The Collaboration for International ICT Policy in East and Southern Africa (CIPESA) in partnership with Kampala based tech hub, Outbox and Sahara Ventures in Tanzania between November and December 2017, hosted a series of digital clinics, where HRDs and technologists shared insights on various forms of digital security threats and how to collaboratively develop effective digital security strategies in advancing digital rights protection in Uganda and Tanzania.

The digital security clinics provided an opportunity for techies and HRDs to explore and discuss digital security challenges as well as the need to promote Internet freedom in both countries. Additionally, the clinics exposed participants to digital safety tools and practices; legal and regulatory frameworks and knowledge on how to apply them in their day-to-day activities.

At the Uganda workshop, Immaculate Nabwire, a digital security trainer with Defend Defenders spoke inextricable link between digital security and human rights noting that the lack of digital security exposes valuable work and vulnerable communities to immense risk.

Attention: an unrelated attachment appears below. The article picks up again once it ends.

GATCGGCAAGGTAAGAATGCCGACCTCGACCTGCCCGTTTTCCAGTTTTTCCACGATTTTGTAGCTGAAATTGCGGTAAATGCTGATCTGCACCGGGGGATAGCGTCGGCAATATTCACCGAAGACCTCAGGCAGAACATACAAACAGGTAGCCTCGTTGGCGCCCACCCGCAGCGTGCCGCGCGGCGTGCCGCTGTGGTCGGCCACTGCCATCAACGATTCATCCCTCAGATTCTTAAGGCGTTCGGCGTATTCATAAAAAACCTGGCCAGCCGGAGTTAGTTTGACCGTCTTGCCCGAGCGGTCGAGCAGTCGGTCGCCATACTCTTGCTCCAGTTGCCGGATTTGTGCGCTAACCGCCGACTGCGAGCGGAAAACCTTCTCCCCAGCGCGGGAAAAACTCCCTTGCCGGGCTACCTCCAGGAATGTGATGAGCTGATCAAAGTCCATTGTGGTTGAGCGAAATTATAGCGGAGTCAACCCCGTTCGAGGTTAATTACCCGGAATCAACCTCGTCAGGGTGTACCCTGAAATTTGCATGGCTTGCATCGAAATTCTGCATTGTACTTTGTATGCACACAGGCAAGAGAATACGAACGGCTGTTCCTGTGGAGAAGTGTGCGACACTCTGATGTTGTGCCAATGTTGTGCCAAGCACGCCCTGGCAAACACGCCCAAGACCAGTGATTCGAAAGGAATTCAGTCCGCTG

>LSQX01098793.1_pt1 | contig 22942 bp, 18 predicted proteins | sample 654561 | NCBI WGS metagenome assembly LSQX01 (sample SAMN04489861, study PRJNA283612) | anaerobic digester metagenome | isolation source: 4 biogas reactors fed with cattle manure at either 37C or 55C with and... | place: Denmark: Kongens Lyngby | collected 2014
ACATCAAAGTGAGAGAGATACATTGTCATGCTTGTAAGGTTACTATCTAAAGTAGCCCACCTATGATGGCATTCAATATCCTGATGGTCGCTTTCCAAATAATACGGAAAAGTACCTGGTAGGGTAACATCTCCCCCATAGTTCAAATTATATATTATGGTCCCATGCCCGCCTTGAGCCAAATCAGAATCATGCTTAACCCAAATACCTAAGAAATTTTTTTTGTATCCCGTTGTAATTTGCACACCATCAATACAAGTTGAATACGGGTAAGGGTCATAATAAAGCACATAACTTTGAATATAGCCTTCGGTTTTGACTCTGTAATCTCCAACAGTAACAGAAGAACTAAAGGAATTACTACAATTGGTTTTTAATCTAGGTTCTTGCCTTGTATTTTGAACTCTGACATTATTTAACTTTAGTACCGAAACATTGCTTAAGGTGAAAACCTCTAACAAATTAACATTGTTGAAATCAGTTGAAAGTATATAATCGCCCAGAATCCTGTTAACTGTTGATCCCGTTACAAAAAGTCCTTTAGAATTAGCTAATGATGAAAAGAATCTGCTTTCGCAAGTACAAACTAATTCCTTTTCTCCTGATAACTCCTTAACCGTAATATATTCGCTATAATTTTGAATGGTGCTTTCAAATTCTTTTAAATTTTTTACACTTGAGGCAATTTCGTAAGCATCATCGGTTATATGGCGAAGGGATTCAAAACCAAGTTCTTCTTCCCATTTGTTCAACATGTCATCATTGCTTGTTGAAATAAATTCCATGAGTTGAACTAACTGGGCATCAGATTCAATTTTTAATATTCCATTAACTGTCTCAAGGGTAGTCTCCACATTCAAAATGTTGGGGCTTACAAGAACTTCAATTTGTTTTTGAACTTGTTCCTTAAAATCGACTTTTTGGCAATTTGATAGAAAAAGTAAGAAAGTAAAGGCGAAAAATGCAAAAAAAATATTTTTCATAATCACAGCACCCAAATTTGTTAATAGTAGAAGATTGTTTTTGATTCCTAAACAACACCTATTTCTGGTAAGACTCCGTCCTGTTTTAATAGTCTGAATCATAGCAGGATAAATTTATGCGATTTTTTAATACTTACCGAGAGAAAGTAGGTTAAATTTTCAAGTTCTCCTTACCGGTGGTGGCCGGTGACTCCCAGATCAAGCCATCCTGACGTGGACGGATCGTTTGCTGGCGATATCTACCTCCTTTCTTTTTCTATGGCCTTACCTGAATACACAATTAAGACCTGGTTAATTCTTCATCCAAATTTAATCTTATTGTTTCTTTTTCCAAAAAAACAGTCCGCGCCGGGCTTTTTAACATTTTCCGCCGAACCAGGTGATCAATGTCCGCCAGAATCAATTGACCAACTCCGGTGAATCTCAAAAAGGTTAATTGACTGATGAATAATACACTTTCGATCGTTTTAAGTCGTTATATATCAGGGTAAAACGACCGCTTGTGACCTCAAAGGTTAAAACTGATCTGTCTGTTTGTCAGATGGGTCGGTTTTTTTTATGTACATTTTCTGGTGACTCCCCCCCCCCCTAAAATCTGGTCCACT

Participants explored some of the risks which lurk online including the various forms of digital attacks such as malware attacks, ransomware attackspassword attacks, phishing, Denial Of Service (DoS) alongside the extent of control one has over information that is shared online particularly – including in perceived closed spaces such as Facebook and Whatsapp groups.

To address these security gaps, some of the tactics and tools shared in both countries included the use of password managers through to basic methods such as the regular changing of passwords; use of –anonymity and circumvention tools such as Tor Browser; DuckDuckGo Search Engine and Opera Free VPN); Malware Protection tools; data encryption tools, among others.